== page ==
As Leader shows, Clare evidently had genuine, deep-rooted problems in selecting and organising his prolific output during the 1820s. Perhaps by the time of the projected but unpublished Midsummer Cushion, completed in the early 1830s, he was closer to becoming his own editor, but even that magnificent volume suffers from the unstoppable, unself-censoring volubility and descriptive over-productivity that were Clare's trademark. Leader has a case when he argues that Clare, far from being imposed upon by Taylor, imposed equally on Taylor by his refusal (or inability) to edit and revise himself. By leaving the job of selection, pruning and revision of his almost illegible later manuscripts to his hard-pressed publisher, Clare posed an unresolvable dilemma to his sympathetic, but increasingly hard-pressed, editor in his lifetime -- and to his modern editors now. Quite apart from the diffidence he may have felt in relation to his status as 'peasant poet' and social outsider, a part of him seems to have feared the very publication and publicity he desperately needed, or at least to have been hard pushed to make the inevitable compromises imposed by print and publishing conventions. Unlike Blake, he couldn't become his own publisher; and like Blake, he increasingly suffered from isolation from his readership -- an isolation that played some part in his hospitalisation in High Beech, ultimately resulting in the complex compilation of Northampton MS 8 and MS 6, and then his long confinement in Northampton Asylum where his creative work is embodied in the Knight transcripts.

By and large, Leader thinks the published poems were genuinely improved by the collaboration between poet and publisher. This may be questioned, but he makes a compelling argument that we should be prepared to give real authority to the only editions of his work unambiguously endorsed by the poet himself. Though there is a modern reprint of the contents of The Rural Muse edited by R. K. R. Thornton, (16) the text is that of Clare's unedited manuscript, while the first editions of the early volumes published by Taylor, Poems Descriptive of Rural Life and Scenery and The Village Minstrel, have never been reprinted. (17) It may be that modern readers retrospectively regret some of the concessions Clare (and his editor) made to the literary and print conventions of the day, and, on aesthetic as much as ideological grounds, would prefer to read poetry that has been less thoroughly processed for the press in terms of 'normalising' spelling, grammar, punctuation and vocabulary, but Leader reminds us that we don't really have any evidence that Clare himself intended his work to be printed in untailored form or that he would have approved of Robinson-style editions.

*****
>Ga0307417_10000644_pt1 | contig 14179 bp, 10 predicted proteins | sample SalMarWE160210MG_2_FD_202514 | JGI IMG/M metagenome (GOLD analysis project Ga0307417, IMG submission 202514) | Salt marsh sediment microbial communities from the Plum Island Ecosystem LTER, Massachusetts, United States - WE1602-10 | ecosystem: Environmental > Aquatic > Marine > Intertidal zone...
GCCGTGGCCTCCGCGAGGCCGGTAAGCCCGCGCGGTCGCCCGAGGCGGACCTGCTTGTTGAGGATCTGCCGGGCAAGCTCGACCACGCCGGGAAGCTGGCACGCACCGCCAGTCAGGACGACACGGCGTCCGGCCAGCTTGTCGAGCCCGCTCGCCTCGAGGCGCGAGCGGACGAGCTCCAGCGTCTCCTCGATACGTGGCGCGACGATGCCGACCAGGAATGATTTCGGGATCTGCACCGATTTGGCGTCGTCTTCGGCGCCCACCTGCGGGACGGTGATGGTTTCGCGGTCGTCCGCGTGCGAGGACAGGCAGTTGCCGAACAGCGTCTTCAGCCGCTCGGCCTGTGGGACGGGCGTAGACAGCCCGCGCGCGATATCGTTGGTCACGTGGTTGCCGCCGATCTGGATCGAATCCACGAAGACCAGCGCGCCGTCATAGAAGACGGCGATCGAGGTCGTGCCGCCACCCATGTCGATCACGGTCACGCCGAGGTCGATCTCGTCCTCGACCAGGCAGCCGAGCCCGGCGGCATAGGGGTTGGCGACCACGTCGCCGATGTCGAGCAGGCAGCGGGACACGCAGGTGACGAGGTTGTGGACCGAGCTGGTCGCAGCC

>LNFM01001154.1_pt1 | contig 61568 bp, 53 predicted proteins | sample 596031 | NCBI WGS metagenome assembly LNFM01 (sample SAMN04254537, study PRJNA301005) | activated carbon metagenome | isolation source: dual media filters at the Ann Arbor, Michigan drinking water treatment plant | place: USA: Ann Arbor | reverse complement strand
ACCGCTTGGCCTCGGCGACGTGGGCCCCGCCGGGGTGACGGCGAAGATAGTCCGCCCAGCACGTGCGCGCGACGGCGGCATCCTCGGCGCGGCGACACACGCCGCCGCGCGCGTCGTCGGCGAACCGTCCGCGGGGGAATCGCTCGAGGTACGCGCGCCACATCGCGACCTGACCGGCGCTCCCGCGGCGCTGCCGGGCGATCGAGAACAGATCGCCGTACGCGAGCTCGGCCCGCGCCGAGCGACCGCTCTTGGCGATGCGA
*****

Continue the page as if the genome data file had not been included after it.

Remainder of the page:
In 1819, before he'd published anything, Clare wrote to Drury that 'if I knew such things I dissaprove of shoud appear in print after my death it woud be the greatest torture possible'. (18) He tells Taylor he wants The Village Minstrel as 'free from faults as possible', (19) damns young Brag in 'The Parish' for producing 'illspelt trash', (20) and said he wished he had held back 'The Village Minstrel' 'a little longer for revision'. (21) Furthermore, Leader notes that '[o]nly rarely does Clare protest against the excision of "dialect", and even then without heat.' He adds that '[i]t is Taylor's modern critics who generate the heat.' (22) Leader is flying in the face of modern critical orthodoxy, and in particular Clare's (often heated) vernacularist admirers (such as Tom Paulin) and critics such as James McKusick who defend Clare's grammar (see his article on 'John Clare and the Tyranny of Grammar'). (23) Leader makes a highly persuasive case for revising the received views of Taylor, who retained a high proportion of Clare's dialect words, and his editorial role as Clare's publisher.

The bulk of his chapter is a defence of Taylor, though it is in part designed to counter what Jack Stillinger, speaking of the policy of the Cornell edition of Wordsworth, called 'textual primitivism', (24) the basis of the Oxford edition of Clare under the direction of Eric Robinson. Leader gives a persuasive rebuttal of the case against Taylor (and the Tibbles in his wake). It was the prosecutory case against Taylor that helped propel modern editing of Clare, starting with Geoffrey Summerfield and Eric Robinson's editions of the Later Poems and The Shepherd's Calendar. In making his case Leader vividly recreates the editorial problems facing Taylor. He doesn't, however, confront the problems for modern editors posed by the vast bulk of the dauntingly sprawling, chaotic, prolific and largely unfinalised body of work Clare produced before he entered the Northampton Asylum. Though he attempts to rehabilitate the much-maligned Taylor, he doesn't actually offer any solution to the editorial problems posed by Clare today. Geoffrey Grigson, in 1950, said '[n]o one, so great is the quantity of his manuscripts, will ever publish a complete edition of Clare.' (25) Introducing The Later Poems in 1964, Eric Robinson and Geoffrey Summerfield spoke of 'the immense difficulties that every editor of Clare encounters: the sheer bulk of the material, the intricacies of much of the handwriting, the state of the manuscripts which are often mere scraps of paper pasted into a larger book, the apparent disorder of Clare's creative processes which produced notes, poems, letters, and anagrams all mixed together in a furious welter.' (26)